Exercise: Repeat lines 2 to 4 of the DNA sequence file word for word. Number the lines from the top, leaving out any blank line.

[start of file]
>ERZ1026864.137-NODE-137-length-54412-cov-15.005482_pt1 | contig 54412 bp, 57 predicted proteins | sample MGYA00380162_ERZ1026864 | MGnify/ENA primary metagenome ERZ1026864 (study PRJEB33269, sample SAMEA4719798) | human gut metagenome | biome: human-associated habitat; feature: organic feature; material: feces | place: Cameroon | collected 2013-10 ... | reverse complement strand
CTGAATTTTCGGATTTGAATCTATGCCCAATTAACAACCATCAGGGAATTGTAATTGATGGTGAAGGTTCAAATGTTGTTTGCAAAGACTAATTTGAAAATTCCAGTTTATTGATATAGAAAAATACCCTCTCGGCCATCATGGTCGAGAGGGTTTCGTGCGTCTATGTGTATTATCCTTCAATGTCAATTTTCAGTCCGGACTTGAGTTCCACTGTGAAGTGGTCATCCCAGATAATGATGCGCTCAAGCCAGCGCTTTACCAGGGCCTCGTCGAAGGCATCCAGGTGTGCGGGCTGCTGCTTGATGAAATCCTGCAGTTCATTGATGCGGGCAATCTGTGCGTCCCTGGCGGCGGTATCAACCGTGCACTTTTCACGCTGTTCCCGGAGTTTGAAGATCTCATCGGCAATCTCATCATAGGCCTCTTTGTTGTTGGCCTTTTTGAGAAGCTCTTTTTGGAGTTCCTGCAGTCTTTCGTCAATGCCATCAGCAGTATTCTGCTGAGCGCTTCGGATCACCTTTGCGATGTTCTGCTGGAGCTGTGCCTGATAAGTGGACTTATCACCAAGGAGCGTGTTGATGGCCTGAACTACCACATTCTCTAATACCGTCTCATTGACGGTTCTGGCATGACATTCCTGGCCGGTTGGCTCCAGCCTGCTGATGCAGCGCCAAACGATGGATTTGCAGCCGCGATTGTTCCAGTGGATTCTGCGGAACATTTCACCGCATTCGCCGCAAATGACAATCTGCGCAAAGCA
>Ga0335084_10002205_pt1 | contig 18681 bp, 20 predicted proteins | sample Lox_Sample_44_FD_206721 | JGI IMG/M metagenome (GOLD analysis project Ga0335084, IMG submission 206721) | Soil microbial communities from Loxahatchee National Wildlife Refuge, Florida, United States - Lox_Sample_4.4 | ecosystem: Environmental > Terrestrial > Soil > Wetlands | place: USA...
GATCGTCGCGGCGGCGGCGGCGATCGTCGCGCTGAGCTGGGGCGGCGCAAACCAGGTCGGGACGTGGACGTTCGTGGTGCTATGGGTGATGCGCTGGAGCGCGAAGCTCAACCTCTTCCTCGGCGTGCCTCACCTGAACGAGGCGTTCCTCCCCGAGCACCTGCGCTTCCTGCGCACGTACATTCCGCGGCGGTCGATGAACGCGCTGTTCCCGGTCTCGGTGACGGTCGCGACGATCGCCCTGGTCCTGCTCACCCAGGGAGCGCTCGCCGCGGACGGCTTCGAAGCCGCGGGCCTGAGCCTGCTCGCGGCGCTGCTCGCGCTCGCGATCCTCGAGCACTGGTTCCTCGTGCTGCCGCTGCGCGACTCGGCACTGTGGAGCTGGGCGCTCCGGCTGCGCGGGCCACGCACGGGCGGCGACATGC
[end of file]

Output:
CTGAATTTTCGGATTTGAATCTATGCCCAATTAACAACCATCAGGGAATTGTAATTGATGGTGAAGGTTCAAATGTTGTTTGCAAAGACTAATTTGAAAATTCCAGTTTATTGATATAGAAAAATACCCTCTCGGCCATCATGGTCGAGAGGGTTTCGTGCGTCTATGTGTATTATCCTTCAATGTCAATTTTCAGTCCGGACTTGAGTTCCACTGTGAAGTGGTCATCCCAGATAATGATGCGCTCAAGCCAGCGCTTTACCAGGGCCTCGTCGAAGGCATCCAGGTGTGCGGGCTGCTGCTTGATGAAATCCTGCAGTTCATTGATGCGGGCAATCTGTGCGTCCCTGGCGGCGGTATCAACCGTGCACTTTTCACGCTGTTCCCGGAGTTTGAAGATCTCATCGGCAATCTCATCATAGGCCTCTTTGTTGTTGGCCTTTTTGAGAAGCTCTTTTTGGAGTTCCTGCAGTCTTTCGTCAATGCCATCAGCAGTATTCTGCTGAGCGCTTCGGATCACCTTTGCGATGTTCTGCTGGAGCTGTGCCTGATAAGTGGACTTATCACCAAGGAGCGTGTTGATGGCCTGAACTACCACATTCTCTAATACCGTCTCATTGACGGTTCTGGCATGACATTCCTGGCCGGTTGGCTCCAGCCTGCTGATGCAGCGCCAAACGATGGATTTGCAGCCGCGATTGTTCCAGTGGATTCTGCGGAACATTTCACCGCATTCGCCGCAAATGACAATCTGCGCAAAGCA
>Ga0335084_10002205_pt1 | contig 18681 bp, 20 predicted proteins | sample Lox_Sample_44_FD_206721 | JGI IMG/M metagenome (GOLD analysis project Ga0335084, IMG submission 206721) | Soil microbial communities from Loxahatchee National Wildlife Refuge, Florida, United States - Lox_Sample_4.4 | ecosystem: Environmental > Terrestrial > Soil > Wetlands | place: USA...
GATCGTCGCGGCGGCGGCGGCGATCGTCGCGCTGAGCTGGGGCGGCGCAAACCAGGTCGGGACGTGGACGTTCGTGGTGCTATGGGTGATGCGCTGGAGCGCGAAGCTCAACCTCTTCCTCGGCGTGCCTCACCTGAACGAGGCGTTCCTCCCCGAGCACCTGCGCTTCCTGCGCACGTACATTCCGCGGCGGTCGATGAACGCGCTGTTCCCGGTCTCGGTGACGGTCGCGACGATCGCCCTGGTCCTGCTCACCCAGGGAGCGCTCGCCGCGGACGGCTTCGAAGCCGCGGGCCTGAGCCTGCTCGCGGCGCTGCTCGCGCTCGCGATCCTCGAGCACTGGTTCCTCGTGCTGCCGCTGCGCGACTCGGCACTGTGGAGCTGGGCGCTCCGGCTGCGCGGGCCACGCACGGGCGGCGACATGC